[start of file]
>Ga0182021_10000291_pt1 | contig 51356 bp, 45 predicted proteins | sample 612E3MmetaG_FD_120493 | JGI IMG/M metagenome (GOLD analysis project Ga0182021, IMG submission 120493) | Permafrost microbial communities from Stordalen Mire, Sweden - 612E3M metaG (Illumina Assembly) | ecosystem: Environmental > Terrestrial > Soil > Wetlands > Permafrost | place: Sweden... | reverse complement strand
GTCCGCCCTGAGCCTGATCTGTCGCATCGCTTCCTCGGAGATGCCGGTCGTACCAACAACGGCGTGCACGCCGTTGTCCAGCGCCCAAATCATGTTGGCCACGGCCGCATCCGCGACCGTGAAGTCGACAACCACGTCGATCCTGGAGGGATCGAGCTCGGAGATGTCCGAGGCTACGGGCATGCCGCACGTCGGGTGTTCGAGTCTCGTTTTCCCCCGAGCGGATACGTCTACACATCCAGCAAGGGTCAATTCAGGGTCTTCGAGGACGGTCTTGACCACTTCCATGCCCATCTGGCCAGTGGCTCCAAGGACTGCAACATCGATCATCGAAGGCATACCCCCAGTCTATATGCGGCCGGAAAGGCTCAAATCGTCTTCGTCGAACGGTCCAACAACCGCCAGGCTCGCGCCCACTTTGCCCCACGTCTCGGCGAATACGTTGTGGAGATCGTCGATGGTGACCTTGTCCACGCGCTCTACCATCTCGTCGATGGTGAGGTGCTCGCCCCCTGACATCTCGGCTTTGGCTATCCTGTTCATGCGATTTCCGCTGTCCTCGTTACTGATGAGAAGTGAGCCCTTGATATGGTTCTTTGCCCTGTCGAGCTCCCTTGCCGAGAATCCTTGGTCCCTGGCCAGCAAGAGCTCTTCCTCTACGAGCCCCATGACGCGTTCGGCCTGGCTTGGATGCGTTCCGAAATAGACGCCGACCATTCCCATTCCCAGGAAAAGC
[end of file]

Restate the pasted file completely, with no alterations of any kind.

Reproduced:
>Ga0182021_10000291_pt1 | contig 51356 bp, 45 predicted proteins | sample 612E3MmetaG_FD_120493 | JGI IMG/M metagenome (GOLD analysis project Ga0182021, IMG submission 120493) | Permafrost microbial communities from Stordalen Mire, Sweden - 612E3M metaG (Illumina Assembly) | ecosystem: Environmental > Terrestrial > Soil > Wetlands > Permafrost | place: Sweden... | reverse complement strand
GTCCGCCCTGAGCCTGATCTGTCGCATCGCTTCCTCGGAGATGCCGGTCGTACCAACAACGGCGTGCACGCCGTTGTCCAGCGCCCAAATCATGTTGGCCACGGCCGCATCCGCGACCGTGAAGTCGACAACCACGTCGATCCTGGAGGGATCGAGCTCGGAGATGTCCGAGGCTACGGGCATGCCGCACGTCGGGTGTTCGAGTCTCGTTTTCCCCCGAGCGGATACGTCTACACATCCAGCAAGGGTCAATTCAGGGTCTTCGAGGACGGTCTTGACCACTTCCATGCCCATCTGGCCAGTGGCTCCAAGGACTGCAACATCGATCATCGAAGGCATACCCCCAGTCTATATGCGGCCGGAAAGGCTCAAATCGTCTTCGTCGAACGGTCCAACAACCGCCAGGCTCGCGCCCACTTTGCCCCACGTCTCGGCGAATACGTTGTGGAGATCGTCGATGGTGACCTTGTCCACGCGCTCTACCATCTCGTCGATGGTGAGGTGCTCGCCCCCTGACATCTCGGCTTTGGCTATCCTGTTCATGCGATTTCCGCTGTCCTCGTTACTGATGAGAAGTGAGCCCTTGATATGGTTCTTTGCCCTGTCGAGCTCCCTTGCCGAGAATCCTTGGTCCCTGGCCAGCAAGAGCTCTTCCTCTACGAGCCCCATGACGCGTTCGGCCTGGCTTGGATGCGTTCCGAAATAGACGCCGACCATTCCCATTCCCAGGAAAAGC